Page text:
Chimamanda Ngozi Adichie Talks Feminism And Lipstick For No7

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Chimamanda Ngozi Adichie Talks Feminism And Lipstick For No7

When Boots revealed that the celebrated writer and speaker Chimamanda Ngozi Adichie would be the new face of No.7, we couldn’t think of a better spokesperson for a forward-thinking beauty brand. After all, Chimamanda, whose TED Talk based on her essay ‘We Should All Be Feminists’ was famously sampled in Beyoncé’s ‘Flawless,’ has long expressed the view that being a feminist, caring about your appearance and enjoying make-up shouldn’t be mutually exclusive. As she puts it in her new campaign, ‘Make-up is just make-up. It’s how you feel wearing it that matters.’

As part of her campaign, Chimamanda has spoken about how make-up can be embraced as a transformative tool, a source of joy and as part of a woman’s identity, explaining ‘I love make-up and its wonderful possibilities for temporary transformation. And I also love my face after I wash it all off.’

In a new roundtable debate, hosted by No7 and chaired by beauty journalist Sali Hughes, the author sat down with entrepreneur Sarah Willingham, chef Gizzi Erskin, broadcasters Cherry Healey and Gemma Cairney and writer Louise O’Neill to discuss their beauty histories, and to share the positive impact that make-up has had on their lives.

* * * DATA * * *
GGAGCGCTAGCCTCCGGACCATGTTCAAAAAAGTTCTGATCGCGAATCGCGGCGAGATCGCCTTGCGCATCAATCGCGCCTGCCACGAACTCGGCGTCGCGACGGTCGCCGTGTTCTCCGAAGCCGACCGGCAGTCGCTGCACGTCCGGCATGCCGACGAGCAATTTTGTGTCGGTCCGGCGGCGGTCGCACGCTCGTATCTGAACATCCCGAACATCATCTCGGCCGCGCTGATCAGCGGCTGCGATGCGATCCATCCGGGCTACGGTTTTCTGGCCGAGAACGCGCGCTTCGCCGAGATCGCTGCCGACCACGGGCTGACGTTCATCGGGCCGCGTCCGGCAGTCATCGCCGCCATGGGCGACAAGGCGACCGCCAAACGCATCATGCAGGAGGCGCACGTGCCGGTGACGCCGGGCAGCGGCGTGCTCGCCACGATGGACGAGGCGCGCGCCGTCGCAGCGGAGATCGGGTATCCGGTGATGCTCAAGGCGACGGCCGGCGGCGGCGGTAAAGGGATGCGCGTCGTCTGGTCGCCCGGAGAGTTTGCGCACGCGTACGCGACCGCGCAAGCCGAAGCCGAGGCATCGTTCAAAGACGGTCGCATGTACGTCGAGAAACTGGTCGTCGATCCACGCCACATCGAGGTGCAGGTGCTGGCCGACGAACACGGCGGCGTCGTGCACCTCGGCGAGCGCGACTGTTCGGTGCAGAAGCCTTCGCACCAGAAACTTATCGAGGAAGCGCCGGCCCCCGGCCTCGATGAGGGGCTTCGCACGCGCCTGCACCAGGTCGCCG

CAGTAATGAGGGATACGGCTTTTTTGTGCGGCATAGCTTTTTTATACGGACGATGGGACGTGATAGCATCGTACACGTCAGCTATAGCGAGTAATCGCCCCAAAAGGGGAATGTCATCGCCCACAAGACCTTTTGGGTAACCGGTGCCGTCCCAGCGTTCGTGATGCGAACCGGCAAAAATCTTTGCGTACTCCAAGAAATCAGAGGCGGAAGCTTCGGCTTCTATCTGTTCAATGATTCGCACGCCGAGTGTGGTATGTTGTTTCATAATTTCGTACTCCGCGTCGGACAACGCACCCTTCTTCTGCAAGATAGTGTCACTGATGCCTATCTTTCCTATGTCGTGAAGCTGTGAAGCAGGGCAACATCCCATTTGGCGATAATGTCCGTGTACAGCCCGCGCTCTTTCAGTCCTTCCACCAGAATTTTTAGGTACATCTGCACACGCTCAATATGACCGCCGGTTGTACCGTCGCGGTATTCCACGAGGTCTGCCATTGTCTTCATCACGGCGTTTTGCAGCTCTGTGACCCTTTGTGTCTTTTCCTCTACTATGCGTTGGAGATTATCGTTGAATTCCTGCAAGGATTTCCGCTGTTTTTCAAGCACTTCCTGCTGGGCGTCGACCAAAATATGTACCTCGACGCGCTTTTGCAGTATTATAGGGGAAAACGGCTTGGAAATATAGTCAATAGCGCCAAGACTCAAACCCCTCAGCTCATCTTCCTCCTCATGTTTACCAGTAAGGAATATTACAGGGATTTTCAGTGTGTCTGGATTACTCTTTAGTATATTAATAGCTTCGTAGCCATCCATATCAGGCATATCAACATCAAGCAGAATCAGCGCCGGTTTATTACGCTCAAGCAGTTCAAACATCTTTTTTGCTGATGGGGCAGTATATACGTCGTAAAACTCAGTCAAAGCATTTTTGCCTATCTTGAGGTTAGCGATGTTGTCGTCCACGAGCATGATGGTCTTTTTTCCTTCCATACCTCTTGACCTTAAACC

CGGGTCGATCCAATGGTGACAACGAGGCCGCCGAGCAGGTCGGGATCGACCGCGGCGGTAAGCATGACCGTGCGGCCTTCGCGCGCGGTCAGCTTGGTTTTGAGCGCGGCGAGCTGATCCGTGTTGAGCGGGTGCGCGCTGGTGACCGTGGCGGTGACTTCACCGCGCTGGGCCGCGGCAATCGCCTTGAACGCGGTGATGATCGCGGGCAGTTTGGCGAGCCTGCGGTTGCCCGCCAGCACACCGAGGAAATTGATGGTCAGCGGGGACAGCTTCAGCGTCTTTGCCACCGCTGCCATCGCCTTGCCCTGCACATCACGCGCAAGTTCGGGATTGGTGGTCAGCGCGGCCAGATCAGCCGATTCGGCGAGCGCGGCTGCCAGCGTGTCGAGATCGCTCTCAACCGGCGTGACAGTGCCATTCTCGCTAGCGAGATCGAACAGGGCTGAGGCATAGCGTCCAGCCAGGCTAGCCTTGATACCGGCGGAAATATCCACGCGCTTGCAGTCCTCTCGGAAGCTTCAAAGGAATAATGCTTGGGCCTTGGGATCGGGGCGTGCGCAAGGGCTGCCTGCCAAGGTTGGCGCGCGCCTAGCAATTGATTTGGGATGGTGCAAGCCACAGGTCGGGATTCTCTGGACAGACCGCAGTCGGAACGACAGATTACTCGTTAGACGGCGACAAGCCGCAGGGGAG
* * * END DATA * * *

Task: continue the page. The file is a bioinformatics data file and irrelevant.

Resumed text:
Chimamanda revealed that as a young writer, she felt that she had to change the way she wore make-up in order to be taken seriously by her literary peers, and touched upon the cultural differences surrounding beauty and cosmetics.

‘I grew up in Nigeria; if you’re a serious, intelligent woman and you wear make-up and dress up, people don’t judge you, because culturally there is an expectation that you care about your appearance,’ she said. ‘When I moved to the US to go to college, […] that’s when I thought – these people are not going to take me seriously if I whip out my bright red lipstick at the writers’ conference […] So I stopped.’

‘Being female, being young-ish and being black were all things I had to overcome in my bid for seriousness,’ she added, before going on to explain how she went on to embrace the creativity and transformative power of make-up – and to shrug off the preconceptions of others.

In fact, these days, she revealed, ‘I love nothing more than people who come to my book events and say, “What is that lipstick?” That’s the most important question.’

You can watch the discussion in full below...

READ MORE: Chimamanda Ngozi Adichie: Beyoncé's Feminism 'Is Not Mine'

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